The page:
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Title: Three ancient halo subgiants: precise parallaxes, compositions, ages, and implications for globular clusters , ,

The most accurate ages for the oldest stars are those obtained for nearby halo subgiants because they depend almost entirely on just the measured parallaxes and absolute oxygen abundances. In this study, we have used the Fine Guidance Sensors on the Hubble Space Telescope to determine trigonometric parallaxes, with precisions of 2.1% or better, for the Population II subgiants HD 84937, HD 132475, and HD 140283. High quality spectra have been used to derive their surface abundances of O, Fe, Mg, Si, and Ca, which are assumed to be 0.1-0.15 dex less than their initial abundances due to the effects of diffusion. Comparisons of isochrones with the three subgiants on the (log T {sub eff}, M{sub V} ) diagram yielded ages of 12.08 ± 0.14, 12.56 ± 0.46, and 14.27 ± 0.38 Gyr for HD 84937, HD 132475, and HD 140283, in turn, where each error bar includes only the parallax uncertainty. The total uncertainty is estimated to be ∼ ± 0.8 Gyr (larger in the case of the near-turnoff star HD 84937). Although the age of HD 140283 is greater than the age of the universe as inferred from the cosmic microwave background by ∼0.4-0.5 Gyr, this discrepancy ismore » at a level of <1σ. Nevertheless, the first Population II stars apparently formed very soon after the Big Bang. (Stellar models that neglect diffusive processes seem to be ruled out as they would predict that HD 140283 is ∼1.5 Gyr older than the universe.) The field halo subgiants appear to be older than globular clusters of similar metallicities: if distances close to those implied by the RR Lyrae standard candle are assumed, M 92 and M 5 are younger than HD 140283 and HD 132475 by ∼1.5 and ∼1.0 Gyr, respectively.« less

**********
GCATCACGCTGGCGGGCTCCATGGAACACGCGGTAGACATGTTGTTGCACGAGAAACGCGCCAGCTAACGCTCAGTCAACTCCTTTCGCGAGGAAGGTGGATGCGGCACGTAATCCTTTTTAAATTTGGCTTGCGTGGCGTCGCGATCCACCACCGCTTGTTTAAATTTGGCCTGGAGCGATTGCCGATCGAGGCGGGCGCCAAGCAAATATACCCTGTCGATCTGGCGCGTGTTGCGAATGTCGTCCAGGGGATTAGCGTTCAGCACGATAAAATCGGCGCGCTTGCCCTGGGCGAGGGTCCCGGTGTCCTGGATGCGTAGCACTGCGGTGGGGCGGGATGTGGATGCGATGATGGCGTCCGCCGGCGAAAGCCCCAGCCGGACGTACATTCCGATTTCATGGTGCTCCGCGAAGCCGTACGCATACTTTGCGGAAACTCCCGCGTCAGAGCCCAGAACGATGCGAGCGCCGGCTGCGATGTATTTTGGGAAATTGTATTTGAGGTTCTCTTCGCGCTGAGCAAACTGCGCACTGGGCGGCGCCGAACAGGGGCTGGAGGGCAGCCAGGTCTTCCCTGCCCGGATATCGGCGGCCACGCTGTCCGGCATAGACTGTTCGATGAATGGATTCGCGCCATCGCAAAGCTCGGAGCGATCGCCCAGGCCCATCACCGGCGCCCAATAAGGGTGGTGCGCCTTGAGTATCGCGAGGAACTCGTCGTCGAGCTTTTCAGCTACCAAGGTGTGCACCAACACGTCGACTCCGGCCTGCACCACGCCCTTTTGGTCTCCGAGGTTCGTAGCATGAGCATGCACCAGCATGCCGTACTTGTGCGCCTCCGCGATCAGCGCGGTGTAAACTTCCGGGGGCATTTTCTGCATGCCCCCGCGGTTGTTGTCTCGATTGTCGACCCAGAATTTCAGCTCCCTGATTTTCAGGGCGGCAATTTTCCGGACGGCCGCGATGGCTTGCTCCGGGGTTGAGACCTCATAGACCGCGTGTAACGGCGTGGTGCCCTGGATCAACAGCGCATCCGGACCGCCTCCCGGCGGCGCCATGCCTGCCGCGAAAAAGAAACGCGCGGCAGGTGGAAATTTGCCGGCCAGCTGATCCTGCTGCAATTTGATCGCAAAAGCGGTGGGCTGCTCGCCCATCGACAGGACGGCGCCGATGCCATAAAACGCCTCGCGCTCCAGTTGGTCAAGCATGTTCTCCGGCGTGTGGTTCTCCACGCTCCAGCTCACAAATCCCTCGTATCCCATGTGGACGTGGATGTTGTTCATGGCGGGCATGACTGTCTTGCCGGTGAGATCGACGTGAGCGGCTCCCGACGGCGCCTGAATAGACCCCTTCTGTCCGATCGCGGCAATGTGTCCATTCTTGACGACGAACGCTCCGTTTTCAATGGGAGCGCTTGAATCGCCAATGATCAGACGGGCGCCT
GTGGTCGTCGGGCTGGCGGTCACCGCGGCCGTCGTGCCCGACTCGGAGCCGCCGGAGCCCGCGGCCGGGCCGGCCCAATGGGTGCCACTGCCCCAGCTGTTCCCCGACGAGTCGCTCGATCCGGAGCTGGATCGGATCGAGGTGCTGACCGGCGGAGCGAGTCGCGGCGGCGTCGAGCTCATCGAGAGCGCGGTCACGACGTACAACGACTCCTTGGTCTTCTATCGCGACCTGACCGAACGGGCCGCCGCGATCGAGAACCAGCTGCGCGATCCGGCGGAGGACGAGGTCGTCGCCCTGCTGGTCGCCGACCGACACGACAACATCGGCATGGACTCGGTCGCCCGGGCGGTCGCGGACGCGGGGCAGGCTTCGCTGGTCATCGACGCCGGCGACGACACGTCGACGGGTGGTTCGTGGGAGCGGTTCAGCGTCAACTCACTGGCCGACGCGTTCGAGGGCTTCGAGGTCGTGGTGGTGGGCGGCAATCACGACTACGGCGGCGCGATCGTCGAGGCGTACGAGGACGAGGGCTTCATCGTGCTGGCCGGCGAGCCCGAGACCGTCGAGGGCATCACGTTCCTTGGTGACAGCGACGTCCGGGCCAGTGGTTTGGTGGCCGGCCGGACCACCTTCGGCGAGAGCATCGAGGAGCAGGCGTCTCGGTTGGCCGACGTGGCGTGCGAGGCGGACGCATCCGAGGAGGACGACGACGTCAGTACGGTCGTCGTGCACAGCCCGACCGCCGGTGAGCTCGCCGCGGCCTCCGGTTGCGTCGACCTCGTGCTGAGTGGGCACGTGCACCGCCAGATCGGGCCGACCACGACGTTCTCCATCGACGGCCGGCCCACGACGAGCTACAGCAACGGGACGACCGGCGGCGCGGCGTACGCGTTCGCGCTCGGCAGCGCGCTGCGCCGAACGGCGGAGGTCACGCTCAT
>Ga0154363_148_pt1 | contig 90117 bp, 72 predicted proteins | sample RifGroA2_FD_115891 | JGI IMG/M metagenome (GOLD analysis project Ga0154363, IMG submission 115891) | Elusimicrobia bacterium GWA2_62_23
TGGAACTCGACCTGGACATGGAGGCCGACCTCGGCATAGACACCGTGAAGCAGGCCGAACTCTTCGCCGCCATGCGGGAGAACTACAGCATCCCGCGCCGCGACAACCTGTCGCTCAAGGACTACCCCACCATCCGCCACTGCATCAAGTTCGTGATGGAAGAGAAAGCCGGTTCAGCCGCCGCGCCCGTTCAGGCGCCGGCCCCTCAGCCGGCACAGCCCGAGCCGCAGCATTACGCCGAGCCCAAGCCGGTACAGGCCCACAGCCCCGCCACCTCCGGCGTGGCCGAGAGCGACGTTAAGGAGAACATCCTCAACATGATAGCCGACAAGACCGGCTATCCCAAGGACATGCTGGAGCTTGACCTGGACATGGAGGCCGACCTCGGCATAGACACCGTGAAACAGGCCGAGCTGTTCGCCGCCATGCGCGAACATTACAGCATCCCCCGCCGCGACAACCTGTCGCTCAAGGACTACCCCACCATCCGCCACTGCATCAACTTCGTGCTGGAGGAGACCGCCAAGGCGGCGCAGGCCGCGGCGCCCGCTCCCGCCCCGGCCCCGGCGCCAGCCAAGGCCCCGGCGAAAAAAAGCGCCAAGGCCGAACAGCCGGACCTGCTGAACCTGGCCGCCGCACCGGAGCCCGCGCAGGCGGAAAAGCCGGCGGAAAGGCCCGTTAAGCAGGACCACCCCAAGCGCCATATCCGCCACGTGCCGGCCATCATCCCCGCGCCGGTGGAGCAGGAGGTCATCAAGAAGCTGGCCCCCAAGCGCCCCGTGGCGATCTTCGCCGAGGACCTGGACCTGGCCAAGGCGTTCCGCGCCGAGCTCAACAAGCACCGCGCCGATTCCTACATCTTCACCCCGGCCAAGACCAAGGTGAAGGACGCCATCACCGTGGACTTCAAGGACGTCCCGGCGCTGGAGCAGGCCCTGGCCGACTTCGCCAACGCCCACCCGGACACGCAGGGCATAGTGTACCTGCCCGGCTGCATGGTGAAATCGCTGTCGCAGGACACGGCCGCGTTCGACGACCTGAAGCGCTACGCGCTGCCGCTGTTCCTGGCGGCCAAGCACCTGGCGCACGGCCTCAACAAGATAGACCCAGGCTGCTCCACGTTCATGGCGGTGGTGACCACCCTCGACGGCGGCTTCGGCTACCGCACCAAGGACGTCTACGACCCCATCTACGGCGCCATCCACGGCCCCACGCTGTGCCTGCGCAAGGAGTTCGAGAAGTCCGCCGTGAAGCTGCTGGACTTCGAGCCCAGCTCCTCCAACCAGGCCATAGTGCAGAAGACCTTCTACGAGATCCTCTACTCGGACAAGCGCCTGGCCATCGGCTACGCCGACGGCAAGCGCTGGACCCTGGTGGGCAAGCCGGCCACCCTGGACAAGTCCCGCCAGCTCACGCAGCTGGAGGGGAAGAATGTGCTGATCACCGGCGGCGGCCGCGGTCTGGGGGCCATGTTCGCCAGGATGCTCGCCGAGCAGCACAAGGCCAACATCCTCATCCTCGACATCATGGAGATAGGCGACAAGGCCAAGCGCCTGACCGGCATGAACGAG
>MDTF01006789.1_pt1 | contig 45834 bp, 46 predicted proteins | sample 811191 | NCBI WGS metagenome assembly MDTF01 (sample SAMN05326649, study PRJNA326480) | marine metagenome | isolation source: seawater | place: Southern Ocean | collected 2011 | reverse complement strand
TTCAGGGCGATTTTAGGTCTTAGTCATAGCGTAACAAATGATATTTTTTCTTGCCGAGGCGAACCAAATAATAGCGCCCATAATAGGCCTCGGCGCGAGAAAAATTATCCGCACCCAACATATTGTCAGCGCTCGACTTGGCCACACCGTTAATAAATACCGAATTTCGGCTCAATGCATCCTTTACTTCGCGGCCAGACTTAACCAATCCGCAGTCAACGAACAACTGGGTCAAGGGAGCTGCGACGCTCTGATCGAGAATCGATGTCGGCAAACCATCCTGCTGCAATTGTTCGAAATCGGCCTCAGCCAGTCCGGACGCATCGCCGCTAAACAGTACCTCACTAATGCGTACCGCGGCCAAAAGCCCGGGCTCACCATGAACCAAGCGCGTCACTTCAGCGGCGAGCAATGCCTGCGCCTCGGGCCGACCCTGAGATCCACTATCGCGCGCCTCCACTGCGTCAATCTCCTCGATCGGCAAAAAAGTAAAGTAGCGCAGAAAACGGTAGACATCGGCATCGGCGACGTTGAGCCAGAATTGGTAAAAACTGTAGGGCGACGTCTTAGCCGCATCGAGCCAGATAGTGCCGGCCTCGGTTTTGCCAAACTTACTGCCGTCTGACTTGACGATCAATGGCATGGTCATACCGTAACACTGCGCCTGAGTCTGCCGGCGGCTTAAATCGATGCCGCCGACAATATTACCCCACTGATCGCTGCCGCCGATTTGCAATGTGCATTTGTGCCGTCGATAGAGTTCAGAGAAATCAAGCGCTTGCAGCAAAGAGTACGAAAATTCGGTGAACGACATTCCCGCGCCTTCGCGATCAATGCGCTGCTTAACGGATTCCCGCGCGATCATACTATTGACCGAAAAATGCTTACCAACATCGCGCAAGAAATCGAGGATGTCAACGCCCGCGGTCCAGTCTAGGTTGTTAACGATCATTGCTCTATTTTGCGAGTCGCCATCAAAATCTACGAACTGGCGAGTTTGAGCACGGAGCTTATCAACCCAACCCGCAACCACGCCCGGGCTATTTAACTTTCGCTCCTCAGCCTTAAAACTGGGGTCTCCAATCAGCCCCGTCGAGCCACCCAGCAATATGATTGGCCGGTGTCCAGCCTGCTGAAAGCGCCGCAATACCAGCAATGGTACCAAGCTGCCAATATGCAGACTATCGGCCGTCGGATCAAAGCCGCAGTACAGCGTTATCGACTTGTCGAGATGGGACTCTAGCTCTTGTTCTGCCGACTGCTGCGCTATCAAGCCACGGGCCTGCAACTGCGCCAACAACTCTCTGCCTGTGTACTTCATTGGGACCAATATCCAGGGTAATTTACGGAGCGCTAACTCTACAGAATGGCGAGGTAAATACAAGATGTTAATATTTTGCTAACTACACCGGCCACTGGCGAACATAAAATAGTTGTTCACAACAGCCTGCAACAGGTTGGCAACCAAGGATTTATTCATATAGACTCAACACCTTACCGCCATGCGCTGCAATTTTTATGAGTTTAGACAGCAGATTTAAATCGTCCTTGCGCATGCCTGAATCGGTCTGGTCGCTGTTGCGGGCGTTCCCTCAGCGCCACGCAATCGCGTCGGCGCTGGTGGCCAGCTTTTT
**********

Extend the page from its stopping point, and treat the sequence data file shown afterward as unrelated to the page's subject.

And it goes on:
Authors:
 [1] ;  [2] ;  [3] ;  [4] ;  [5] ;  [6]
  1. Department of Physics and Astronomy, University of Victoria, P.O. Box 1700 STN CSC, Victoria, B.C., V8W 2Y2 (Canada)
  2. Department of Astronomy and Astrophysics, Pennsylvania State University, University Park, PA 16802 (United States)
  3. Space Telescope Science Institute, 3700 San Martin Drive, Baltimore, MD 21218 (United States)
  4. Stellar Astrophysics Centre, Department of Physics and Astronomy, Aarhus University, Ny Munkegade 120, DK-8000 Aarhus C (Denmark)
  5. The CHARA Array of Georgia State University, Mount Wilson Observatory, Mount Wilson, CA 91023 (United States)
  6. National Optical Astronomy Observatories, 950 North Cherry Avenue, Tucson, AZ 85726 (United States)
Publication Date:
OSTI Identifier:
22365126
Resource Type:
Journal Article
Resource Relation:
Journal Name: Astrophysical Journal; Journal Volume: 792; Journal Issue: 2; Other Information: Country of input: International Atomic Energy Agency (IAEA)
Country of Publication:
United States
Language:
English
Subject:
79 ASTROPHYSICS, COSMOLOGY AND ASTRONOMY; ABUNDANCE; ACCURACY; COMPARATIVE EVALUATIONS; DIFFUSION; GIANT STARS; METALLICITY; OXYGEN; RELICT RADIATION; SPACE; SPECTRA; STAR EVOLUTION; STARS; SURFACES; TELESCOPES; UNIVERSE